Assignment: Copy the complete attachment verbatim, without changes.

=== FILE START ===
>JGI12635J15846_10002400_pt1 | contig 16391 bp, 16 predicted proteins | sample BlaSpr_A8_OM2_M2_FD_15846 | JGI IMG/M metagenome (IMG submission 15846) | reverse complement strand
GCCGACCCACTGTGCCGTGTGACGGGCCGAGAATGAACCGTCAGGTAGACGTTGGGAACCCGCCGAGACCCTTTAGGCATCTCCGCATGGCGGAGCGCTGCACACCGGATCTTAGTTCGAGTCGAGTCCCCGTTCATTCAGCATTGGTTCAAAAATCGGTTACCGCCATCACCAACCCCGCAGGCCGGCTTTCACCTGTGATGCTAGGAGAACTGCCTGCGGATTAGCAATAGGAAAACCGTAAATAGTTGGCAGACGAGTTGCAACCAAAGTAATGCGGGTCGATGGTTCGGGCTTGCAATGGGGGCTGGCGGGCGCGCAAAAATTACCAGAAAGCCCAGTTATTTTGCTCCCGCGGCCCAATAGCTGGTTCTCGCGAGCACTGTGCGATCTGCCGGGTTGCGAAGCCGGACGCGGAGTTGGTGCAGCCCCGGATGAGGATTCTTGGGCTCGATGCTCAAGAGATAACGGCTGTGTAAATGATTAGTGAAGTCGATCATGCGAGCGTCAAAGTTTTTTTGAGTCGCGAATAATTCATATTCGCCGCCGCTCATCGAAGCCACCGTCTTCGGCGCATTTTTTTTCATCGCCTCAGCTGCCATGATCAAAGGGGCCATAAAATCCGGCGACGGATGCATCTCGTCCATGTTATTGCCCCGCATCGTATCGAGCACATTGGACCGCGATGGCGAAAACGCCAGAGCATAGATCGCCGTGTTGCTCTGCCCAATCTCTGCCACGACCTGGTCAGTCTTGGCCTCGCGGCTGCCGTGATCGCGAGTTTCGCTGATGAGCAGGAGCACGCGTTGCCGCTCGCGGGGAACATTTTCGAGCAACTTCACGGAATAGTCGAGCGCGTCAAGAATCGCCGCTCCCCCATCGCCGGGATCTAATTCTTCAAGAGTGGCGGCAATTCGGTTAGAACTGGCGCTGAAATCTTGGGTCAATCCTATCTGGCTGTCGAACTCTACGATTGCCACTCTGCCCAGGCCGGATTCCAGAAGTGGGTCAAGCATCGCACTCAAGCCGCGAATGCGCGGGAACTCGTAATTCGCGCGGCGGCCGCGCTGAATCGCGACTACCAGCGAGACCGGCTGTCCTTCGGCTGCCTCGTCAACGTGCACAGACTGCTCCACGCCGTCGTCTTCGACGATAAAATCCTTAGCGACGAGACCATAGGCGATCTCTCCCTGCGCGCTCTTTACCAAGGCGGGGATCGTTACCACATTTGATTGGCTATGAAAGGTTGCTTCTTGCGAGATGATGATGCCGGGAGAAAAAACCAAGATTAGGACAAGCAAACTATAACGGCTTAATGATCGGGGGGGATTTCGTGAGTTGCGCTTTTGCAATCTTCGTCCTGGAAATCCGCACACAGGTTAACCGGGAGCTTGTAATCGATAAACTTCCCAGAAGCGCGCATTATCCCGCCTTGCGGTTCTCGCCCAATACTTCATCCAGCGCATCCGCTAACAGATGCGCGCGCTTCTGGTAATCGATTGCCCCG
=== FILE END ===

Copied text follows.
>JGI12635J15846_10002400_pt1 | contig 16391 bp, 16 predicted proteins | sample BlaSpr_A8_OM2_M2_FD_15846 | JGI IMG/M metagenome (IMG submission 15846) | reverse complement strand
GCCGACCCACTGTGCCGTGTGACGGGCCGAGAATGAACCGTCAGGTAGACGTTGGGAACCCGCCGAGACCCTTTAGGCATCTCCGCATGGCGGAGCGCTGCACACCGGATCTTAGTTCGAGTCGAGTCCCCGTTCATTCAGCATTGGTTCAAAAATCGGTTACCGCCATCACCAACCCCGCAGGCCGGCTTTCACCTGTGATGCTAGGAGAACTGCCTGCGGATTAGCAATAGGAAAACCGTAAATAGTTGGCAGACGAGTTGCAACCAAAGTAATGCGGGTCGATGGTTCGGGCTTGCAATGGGGGCTGGCGGGCGCGCAAAAATTACCAGAAAGCCCAGTTATTTTGCTCCCGCGGCCCAATAGCTGGTTCTCGCGAGCACTGTGCGATCTGCCGGGTTGCGAAGCCGGACGCGGAGTTGGTGCAGCCCCGGATGAGGATTCTTGGGCTCGATGCTCAAGAGATAACGGCTGTGTAAATGATTAGTGAAGTCGATCATGCGAGCGTCAAAGTTTTTTTGAGTCGCGAATAATTCATATTCGCCGCCGCTCATCGAAGCCACCGTCTTCGGCGCATTTTTTTTCATCGCCTCAGCTGCCATGATCAAAGGGGCCATAAAATCCGGCGACGGATGCATCTCGTCCATGTTATTGCCCCGCATCGTATCGAGCACATTGGACCGCGATGGCGAAAACGCCAGAGCATAGATCGCCGTGTTGCTCTGCCCAATCTCTGCCACGACCTGGTCAGTCTTGGCCTCGCGGCTGCCGTGATCGCGAGTTTCGCTGATGAGCAGGAGCACGCGTTGCCGCTCGCGGGGAACATTTTCGAGCAACTTCACGGAATAGTCGAGCGCGTCAAGAATCGCCGCTCCCCCATCGCCGGGATCTAATTCTTCAAGAGTGGCGGCAATTCGGTTAGAACTGGCGCTGAAATCTTGGGTCAATCCTATCTGGCTGTCGAACTCTACGATTGCCACTCTGCCCAGGCCGGATTCCAGAAGTGGGTCAAGCATCGCACTCAAGCCGCGAATGCGCGGGAACTCGTAATTCGCGCGGCGGCCGCGCTGAATCGCGACTACCAGCGAGACCGGCTGTCCTTCGGCTGCCTCGTCAACGTGCACAGACTGCTCCACGCCGTCGTCTTCGACGATAAAATCCTTAGCGACGAGACCATAGGCGATCTCTCCCTGCGCGCTCTTTACCAAGGCGGGGATCGTTACCACATTTGATTGGCTATGAAAGGTTGCTTCTTGCGAGATGATGATGCCGGGAGAAAAAACCAAGATTAGGACAAGCAAACTATAACGGCTTAATGATCGGGGGGGATTTCGTGAGTTGCGCTTTTGCAATCTTCGTCCTGGAAATCCGCACACAGGTTAACCGGGAGCTTGTAATCGATAAACTTCCCAGAAGCGCGCATTATCCCGCCTTGCGGTTCTCGCCCAATACTTCATCCAGCGCATCCGCTAACAGATGCGCGCGCTTCTGGTAATCGATTGCCCCG